John Lennon on his way to a Rod Stewart concert with his wife, Yoko Ono, in New York circa 1980.
John Lennon on his way to a Rod Stewart concert with his wife, Yoko Ono, in New York circa 1980. Keystone/Stringer
In August 1980, writer David Sheff flew to New York for a big assignment: an interview with John Lennon and Yoko Ono for the magazine Playboy. Every day for three weeks, Sheff, often with his tape recorder running, talked with the couple in their Central Park West apartment, on the street, in coffee shops and in recording studios. The Playboy interview hit the newsstands on Dec. 6. Two days later, Lennon was shot dead on the street in front of his apartment.
Sheff's interviews with Lennon and Ono were collected in his book All We Are Saying. The book is being re-released as an e-book.
Most of the audio from the conversations has never been broadcast, but Sheff shared several clips with NPR's Scott Simon. He describes his interview with the rock legend as a surreal experience.
"I had been trying to get to him for a long time," Sheff says. "And one day, I got a phone call from somebody, and he asked me when I was born and where I was born. Three or four days later, I got a call. Someone said Yoko Ono wanted to meet me in New York."
Sheff met with Ono at her New York studio. The next morning, he was having coffee with Lennon, whom Sheff remembers as gracious and thoughtful. They talked of family and philosophy, and of the love of his life.
"John spent a lot of time and energy talking about the view of Yoko that he felt was wrong," Sheff says. "He was very protective of her. It seemed to be one of the reasons he wanted to talk so much. Clearly, there was something he wanted people to understand."
Song By Song
One of Sheff's most interesting afternoons took place in the couple's bathroom. The trio sorted through stacks of Beatles albums and Lennon's solo records, discussing them song by song.
"Half of the songs, songs of my life, he'd dismiss," Sheff says. "On the other hand, there was some stuff that he was really proud of, and that was pretty exciting to hear about, too."
Lennon pointed out the stylistic differences between the tracks he'd written and those of Paul McCartney. The conversation moved on to his departure from The Beatles. Sheff asked why The Beatles weren't going to get back together.
"He would say, 'Why should The Beatles get back together? When you meet the person you're going to marry or want to be with, you leave the boys back home in the bar,' " Sheff says.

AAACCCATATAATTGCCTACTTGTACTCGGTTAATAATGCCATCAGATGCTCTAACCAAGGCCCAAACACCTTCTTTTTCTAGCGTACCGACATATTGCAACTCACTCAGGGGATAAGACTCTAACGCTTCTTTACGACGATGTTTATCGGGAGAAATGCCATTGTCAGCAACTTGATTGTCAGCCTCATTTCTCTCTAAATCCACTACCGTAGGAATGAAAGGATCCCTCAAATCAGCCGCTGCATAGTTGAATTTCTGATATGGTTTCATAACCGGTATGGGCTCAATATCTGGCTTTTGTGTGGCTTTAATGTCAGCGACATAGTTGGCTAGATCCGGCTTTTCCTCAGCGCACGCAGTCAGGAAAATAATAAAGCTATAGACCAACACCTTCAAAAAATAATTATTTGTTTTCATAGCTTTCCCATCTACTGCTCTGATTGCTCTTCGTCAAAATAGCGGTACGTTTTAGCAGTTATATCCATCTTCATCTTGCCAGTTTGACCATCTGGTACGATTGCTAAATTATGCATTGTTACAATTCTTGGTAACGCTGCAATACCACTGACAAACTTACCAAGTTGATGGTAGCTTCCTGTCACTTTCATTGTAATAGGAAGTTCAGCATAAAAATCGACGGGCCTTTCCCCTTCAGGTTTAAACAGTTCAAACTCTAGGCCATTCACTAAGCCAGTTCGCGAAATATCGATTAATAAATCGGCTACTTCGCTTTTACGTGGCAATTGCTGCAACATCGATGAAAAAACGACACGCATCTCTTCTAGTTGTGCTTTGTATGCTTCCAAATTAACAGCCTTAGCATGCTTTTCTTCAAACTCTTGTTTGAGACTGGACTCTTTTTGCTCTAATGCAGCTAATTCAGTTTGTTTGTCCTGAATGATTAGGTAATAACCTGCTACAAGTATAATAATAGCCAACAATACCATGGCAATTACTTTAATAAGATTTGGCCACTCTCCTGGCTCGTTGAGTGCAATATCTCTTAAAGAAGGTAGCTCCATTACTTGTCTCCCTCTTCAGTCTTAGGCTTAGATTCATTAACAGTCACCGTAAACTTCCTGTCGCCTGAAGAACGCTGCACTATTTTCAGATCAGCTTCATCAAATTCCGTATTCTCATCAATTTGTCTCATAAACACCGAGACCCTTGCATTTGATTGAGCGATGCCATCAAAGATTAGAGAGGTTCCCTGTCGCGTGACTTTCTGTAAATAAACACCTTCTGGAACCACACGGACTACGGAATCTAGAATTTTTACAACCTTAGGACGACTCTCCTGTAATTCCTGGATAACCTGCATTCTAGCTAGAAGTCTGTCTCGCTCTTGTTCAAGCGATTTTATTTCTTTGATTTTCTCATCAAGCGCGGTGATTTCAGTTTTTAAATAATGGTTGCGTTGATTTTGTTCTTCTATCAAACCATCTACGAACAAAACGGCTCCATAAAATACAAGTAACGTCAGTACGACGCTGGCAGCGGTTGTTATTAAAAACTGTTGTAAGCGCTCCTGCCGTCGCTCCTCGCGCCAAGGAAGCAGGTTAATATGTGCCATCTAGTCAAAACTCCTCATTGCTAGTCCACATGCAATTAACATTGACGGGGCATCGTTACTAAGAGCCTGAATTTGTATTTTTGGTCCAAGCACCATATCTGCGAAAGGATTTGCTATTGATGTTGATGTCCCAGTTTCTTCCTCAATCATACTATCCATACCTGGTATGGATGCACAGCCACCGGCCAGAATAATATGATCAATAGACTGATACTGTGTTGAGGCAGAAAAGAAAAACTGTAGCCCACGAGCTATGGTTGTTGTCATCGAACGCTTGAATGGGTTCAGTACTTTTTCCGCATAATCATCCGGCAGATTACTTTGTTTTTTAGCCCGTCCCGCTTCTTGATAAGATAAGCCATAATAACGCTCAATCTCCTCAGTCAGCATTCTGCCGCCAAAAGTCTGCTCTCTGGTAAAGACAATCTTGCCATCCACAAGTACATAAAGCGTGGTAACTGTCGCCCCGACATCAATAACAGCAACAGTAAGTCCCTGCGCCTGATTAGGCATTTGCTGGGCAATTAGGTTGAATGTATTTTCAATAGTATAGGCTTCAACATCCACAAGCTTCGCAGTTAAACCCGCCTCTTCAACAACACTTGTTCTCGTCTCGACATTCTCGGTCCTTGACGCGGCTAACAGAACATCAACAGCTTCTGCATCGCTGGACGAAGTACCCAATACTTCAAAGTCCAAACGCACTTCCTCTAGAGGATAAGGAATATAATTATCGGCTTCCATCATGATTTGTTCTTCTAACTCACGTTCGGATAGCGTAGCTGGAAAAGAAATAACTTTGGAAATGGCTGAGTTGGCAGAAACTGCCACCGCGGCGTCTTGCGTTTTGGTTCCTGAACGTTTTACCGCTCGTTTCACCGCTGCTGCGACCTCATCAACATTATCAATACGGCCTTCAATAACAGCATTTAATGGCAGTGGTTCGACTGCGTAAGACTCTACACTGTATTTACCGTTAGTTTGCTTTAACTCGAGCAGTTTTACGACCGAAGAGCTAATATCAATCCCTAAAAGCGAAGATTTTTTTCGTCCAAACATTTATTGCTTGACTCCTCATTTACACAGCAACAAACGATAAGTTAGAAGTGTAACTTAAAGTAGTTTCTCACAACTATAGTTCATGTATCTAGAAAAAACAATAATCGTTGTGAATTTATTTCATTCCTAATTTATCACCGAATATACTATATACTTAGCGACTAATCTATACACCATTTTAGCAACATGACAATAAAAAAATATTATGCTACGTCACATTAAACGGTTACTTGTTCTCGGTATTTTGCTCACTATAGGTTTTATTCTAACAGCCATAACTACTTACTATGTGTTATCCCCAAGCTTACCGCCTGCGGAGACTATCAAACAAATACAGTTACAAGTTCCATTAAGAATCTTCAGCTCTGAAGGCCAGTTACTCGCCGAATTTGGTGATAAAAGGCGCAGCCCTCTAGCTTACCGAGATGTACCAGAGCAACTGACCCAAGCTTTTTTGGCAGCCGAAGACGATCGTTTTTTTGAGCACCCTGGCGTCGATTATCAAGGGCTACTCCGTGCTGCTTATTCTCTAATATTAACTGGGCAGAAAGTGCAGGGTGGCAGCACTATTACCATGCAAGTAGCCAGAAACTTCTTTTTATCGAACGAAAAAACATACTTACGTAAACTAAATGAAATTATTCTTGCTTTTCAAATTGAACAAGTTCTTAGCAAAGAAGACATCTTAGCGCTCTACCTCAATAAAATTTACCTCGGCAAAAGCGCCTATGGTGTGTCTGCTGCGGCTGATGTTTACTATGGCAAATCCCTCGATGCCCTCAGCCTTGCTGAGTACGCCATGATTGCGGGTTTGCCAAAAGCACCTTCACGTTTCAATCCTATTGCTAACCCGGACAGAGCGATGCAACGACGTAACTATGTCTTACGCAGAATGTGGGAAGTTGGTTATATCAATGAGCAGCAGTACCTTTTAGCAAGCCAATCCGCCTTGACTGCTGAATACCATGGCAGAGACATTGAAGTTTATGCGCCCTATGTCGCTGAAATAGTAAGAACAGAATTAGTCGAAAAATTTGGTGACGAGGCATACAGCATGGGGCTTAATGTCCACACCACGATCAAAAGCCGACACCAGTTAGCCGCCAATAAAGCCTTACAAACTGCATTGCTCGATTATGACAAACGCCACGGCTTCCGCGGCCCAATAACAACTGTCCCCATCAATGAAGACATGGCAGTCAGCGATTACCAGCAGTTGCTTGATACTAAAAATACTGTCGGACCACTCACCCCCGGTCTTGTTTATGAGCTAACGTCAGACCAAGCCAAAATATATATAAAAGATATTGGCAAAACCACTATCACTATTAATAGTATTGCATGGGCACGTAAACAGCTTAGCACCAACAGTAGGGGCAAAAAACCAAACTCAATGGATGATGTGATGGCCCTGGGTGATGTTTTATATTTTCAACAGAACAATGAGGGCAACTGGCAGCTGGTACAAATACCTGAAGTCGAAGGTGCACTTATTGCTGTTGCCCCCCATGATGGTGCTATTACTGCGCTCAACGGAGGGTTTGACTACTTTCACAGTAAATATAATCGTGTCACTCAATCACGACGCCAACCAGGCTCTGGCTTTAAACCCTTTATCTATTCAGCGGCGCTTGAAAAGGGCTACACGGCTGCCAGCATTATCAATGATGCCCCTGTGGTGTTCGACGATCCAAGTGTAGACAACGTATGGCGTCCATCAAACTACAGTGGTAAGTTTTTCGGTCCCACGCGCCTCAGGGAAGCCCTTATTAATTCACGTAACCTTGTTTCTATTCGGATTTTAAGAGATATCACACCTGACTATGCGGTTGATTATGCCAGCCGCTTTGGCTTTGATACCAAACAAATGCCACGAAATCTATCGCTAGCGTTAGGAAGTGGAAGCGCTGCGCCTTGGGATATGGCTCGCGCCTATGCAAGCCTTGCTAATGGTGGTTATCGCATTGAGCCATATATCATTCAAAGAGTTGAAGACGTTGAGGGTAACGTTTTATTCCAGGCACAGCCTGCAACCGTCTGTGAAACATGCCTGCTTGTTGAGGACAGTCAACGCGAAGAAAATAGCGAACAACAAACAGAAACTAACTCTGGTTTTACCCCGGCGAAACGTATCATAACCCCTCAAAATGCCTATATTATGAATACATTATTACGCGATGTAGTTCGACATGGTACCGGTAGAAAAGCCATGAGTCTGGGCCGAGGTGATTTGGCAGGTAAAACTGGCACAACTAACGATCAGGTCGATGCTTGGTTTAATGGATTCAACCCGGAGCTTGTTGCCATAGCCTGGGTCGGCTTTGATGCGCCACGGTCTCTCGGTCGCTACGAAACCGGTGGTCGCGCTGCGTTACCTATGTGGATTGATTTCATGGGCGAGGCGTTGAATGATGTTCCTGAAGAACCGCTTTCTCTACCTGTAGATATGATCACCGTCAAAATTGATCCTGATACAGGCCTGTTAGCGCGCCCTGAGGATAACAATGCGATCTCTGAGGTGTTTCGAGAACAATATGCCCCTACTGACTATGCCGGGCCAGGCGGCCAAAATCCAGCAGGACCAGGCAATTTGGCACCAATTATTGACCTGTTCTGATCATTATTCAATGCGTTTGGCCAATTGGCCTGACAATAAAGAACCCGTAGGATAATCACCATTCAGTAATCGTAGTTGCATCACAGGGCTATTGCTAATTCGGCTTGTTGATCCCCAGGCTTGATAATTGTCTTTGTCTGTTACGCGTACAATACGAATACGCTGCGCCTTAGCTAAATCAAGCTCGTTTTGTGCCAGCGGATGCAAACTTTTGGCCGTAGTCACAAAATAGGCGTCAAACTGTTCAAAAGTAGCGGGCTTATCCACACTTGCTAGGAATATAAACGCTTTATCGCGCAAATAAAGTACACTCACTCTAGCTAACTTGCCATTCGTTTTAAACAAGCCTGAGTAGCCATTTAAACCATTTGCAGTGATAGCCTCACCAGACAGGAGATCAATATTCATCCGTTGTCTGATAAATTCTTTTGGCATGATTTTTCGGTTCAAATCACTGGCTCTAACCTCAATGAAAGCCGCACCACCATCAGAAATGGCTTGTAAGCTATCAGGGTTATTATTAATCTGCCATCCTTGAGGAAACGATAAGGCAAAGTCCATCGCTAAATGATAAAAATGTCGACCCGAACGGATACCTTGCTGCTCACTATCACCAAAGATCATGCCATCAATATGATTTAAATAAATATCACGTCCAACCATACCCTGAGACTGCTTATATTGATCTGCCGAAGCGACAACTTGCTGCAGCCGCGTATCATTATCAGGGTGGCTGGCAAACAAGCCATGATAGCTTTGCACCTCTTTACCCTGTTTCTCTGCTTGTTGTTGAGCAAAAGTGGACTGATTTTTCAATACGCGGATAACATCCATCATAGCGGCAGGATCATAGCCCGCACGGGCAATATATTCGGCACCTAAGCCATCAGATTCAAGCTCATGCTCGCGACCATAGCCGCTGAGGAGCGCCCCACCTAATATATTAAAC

Lennon said he'd believed The Beatles were the best thing in the world from the start, even when others had dismissed the band. He read to Sheff a negative Newsweek review from 1964.
Other conversations took place in their kitchen. Sheff says Lennon would make tea and bake bread while describing himself as a "househusband," a man who'd stay at home to tend to the children instead of work. Lennon realized his role in the wake of a destructive, alcohol-fueled "lost weekend" in Los Angeles. The period of reflection that followed had changed his life.
Lennon said his time as a stay-at-home dad had awakened a creative urge he hadn't felt for a long time. He went to Bermuda with a guitar and wrote the songs that became Double Fantasy and Milk and Honey.
When considering why Lennon had invited him into his life, Sheff says he was merely "the lucky person on the other side of the microphone."
"When I arrived, it was a time when he just had so much to say," Sheff says. "He would talk and he would stand up; at one point, he was almost climbing on the refrigerator talking about something."
Lennon would have turned 70 on Oct. 9. Sheff says he can't imagine the singer at such an age. But Lennon, he adds, lived for the future. The singer told him that while he liked The Beatles' song "Yesterday," he was glad he had never written it.
" 'I don't believe in yesterday,' " Sheff says, quoting Lennon. "Life begins at 40, or so they promise. And I believe in what's going to come.' That's one of the last things he had said to me."